21. In her oral submissions, Ms Smith referred me to the letter from the British Embassy in Tirana at p.78 of the respondent's bundle. Whilst that document refers to the appellants travelling with a "travel proxy No 45 dated 03.09.2015, issued by the Consul of the Republic of Albania, based at the Embassy of Albania in London", it makes no reference to that travel proxy having been signed by the appellants' father. As it also makes clear, no copy of that travel proxy has been retained. Neither representative was able to assist me as to how the Secretary of State came to conclude in paras 28-29, for example of the first appellant's decision letter, that:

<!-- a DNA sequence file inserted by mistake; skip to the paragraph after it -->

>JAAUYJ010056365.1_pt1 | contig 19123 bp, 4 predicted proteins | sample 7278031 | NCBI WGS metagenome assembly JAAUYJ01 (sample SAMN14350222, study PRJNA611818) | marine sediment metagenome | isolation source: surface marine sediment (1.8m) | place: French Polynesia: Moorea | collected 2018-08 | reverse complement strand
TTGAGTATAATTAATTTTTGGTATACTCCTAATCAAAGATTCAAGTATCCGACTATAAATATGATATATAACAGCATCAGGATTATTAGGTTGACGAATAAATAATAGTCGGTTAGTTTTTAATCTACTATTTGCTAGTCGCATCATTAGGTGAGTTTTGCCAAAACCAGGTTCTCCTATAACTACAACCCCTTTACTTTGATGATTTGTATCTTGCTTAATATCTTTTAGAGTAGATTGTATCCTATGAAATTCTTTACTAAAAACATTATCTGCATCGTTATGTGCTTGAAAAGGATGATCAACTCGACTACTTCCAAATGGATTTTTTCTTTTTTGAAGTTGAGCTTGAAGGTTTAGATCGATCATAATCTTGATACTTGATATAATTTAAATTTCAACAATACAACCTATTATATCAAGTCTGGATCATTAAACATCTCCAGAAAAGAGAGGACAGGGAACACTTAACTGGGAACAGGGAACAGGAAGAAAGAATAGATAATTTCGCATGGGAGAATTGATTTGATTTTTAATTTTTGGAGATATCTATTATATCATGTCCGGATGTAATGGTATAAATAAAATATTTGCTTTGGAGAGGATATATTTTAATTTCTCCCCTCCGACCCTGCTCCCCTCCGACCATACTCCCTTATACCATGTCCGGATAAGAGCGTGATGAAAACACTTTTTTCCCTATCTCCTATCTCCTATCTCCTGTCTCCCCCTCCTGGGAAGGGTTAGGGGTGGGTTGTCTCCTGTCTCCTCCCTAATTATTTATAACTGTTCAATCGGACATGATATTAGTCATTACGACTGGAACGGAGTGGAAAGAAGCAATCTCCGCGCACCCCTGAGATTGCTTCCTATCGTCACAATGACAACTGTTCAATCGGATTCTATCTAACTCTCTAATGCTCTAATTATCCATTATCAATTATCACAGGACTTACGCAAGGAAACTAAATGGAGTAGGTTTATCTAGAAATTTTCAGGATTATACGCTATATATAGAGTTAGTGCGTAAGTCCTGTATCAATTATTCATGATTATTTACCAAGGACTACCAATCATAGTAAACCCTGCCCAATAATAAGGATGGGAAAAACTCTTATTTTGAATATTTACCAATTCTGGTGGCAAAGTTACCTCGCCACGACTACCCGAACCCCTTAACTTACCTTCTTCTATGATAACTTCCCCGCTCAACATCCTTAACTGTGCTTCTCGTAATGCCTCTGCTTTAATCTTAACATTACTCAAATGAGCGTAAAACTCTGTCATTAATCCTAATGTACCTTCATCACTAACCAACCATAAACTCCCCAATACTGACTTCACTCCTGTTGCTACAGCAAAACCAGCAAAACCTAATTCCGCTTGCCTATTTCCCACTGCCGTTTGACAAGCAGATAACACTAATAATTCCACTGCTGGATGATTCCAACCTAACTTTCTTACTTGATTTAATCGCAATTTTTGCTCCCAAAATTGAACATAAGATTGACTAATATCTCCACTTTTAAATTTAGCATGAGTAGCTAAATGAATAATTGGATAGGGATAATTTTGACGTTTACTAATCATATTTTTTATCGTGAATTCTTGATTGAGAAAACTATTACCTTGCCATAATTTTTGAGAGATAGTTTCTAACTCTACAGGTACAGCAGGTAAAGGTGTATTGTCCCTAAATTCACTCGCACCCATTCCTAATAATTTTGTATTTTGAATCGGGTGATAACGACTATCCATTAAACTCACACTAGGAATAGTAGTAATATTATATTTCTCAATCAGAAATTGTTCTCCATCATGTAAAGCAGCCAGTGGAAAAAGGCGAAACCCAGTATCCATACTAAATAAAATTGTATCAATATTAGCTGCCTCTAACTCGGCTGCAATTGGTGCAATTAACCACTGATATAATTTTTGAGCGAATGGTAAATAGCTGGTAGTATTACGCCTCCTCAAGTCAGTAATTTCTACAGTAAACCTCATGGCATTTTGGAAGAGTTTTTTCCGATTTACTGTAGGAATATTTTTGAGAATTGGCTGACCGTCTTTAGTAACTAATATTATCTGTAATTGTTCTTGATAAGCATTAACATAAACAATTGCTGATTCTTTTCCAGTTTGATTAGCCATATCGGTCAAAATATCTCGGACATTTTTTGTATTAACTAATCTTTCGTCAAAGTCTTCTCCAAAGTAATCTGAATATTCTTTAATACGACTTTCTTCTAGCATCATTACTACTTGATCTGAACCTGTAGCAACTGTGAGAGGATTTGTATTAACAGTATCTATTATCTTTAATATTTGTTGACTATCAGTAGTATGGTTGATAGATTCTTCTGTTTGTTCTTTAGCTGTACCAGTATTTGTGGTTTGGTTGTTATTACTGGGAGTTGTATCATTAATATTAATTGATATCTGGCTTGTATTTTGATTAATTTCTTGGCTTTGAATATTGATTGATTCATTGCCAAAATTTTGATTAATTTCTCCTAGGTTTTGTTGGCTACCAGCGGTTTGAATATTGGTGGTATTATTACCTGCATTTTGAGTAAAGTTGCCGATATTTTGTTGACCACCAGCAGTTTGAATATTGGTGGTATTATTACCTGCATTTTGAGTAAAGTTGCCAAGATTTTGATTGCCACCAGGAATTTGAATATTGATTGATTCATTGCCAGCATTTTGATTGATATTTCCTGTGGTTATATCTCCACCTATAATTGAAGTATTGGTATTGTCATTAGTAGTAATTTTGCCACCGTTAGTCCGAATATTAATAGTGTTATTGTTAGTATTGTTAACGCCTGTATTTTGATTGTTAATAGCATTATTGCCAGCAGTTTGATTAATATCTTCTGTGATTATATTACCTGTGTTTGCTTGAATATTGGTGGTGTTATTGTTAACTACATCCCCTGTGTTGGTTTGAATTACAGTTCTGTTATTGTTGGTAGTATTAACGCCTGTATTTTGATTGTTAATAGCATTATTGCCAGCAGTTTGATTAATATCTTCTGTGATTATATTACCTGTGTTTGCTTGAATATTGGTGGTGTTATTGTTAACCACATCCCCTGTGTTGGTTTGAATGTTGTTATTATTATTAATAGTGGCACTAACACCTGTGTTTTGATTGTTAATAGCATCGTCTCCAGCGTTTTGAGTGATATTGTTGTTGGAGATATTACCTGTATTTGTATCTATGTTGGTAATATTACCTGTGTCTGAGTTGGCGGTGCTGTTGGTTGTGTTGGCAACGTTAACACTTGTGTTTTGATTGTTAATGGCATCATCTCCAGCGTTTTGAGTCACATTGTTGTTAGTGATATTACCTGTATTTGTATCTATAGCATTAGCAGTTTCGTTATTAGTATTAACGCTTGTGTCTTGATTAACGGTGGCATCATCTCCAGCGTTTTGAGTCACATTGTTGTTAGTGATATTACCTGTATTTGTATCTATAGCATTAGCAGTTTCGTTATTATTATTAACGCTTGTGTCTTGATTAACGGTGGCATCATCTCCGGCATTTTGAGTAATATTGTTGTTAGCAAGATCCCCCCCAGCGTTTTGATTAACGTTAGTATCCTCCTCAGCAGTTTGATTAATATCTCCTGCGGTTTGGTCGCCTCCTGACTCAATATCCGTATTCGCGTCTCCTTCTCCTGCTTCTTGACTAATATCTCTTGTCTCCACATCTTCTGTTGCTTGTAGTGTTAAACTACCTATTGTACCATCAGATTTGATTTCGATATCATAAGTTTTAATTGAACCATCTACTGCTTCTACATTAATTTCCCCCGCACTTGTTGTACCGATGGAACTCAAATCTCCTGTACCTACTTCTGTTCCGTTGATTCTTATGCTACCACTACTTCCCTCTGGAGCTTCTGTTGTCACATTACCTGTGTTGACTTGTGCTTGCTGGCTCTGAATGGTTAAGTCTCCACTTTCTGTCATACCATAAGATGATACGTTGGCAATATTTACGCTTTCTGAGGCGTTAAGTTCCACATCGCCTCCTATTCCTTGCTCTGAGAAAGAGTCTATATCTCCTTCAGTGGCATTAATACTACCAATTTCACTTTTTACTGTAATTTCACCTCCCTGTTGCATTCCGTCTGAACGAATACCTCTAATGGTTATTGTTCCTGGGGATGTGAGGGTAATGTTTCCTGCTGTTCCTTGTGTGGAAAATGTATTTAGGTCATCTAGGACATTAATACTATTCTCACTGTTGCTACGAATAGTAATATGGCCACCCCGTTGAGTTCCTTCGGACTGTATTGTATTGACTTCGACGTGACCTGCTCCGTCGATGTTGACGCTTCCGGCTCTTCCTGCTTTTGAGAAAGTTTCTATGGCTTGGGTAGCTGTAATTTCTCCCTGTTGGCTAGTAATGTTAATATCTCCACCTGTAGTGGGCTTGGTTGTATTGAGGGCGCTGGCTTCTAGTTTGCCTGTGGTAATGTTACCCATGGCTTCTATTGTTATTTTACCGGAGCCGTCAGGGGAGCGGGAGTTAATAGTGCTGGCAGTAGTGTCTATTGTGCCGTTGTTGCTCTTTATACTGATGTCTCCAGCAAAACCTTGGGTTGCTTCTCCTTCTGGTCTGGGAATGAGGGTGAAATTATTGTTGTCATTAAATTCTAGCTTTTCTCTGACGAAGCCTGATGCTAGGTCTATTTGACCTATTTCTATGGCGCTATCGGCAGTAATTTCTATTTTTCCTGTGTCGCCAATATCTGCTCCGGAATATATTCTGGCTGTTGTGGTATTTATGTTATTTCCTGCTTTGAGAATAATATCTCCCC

"28. This is inconsistent with the information from the British Embassy Tirana we have which states that your father, [HE] signed a travel proxy in London for you and your siblings to travel out of Albania with your mother on 10 September 2015.
29. It therefore cannot be accepted your father, left your family in 2005 or that you had no contact with him since. This has damaged your credibility and therefore it cannot be accepted that he fled the country because he was in debt and could not make the payments".
22. In my judgment, there was no evidence before the judge that the appellants' father had, indeed, signed the travel proxy. In reaching his adverse conclusion, in those circumstances, the judge erred in law.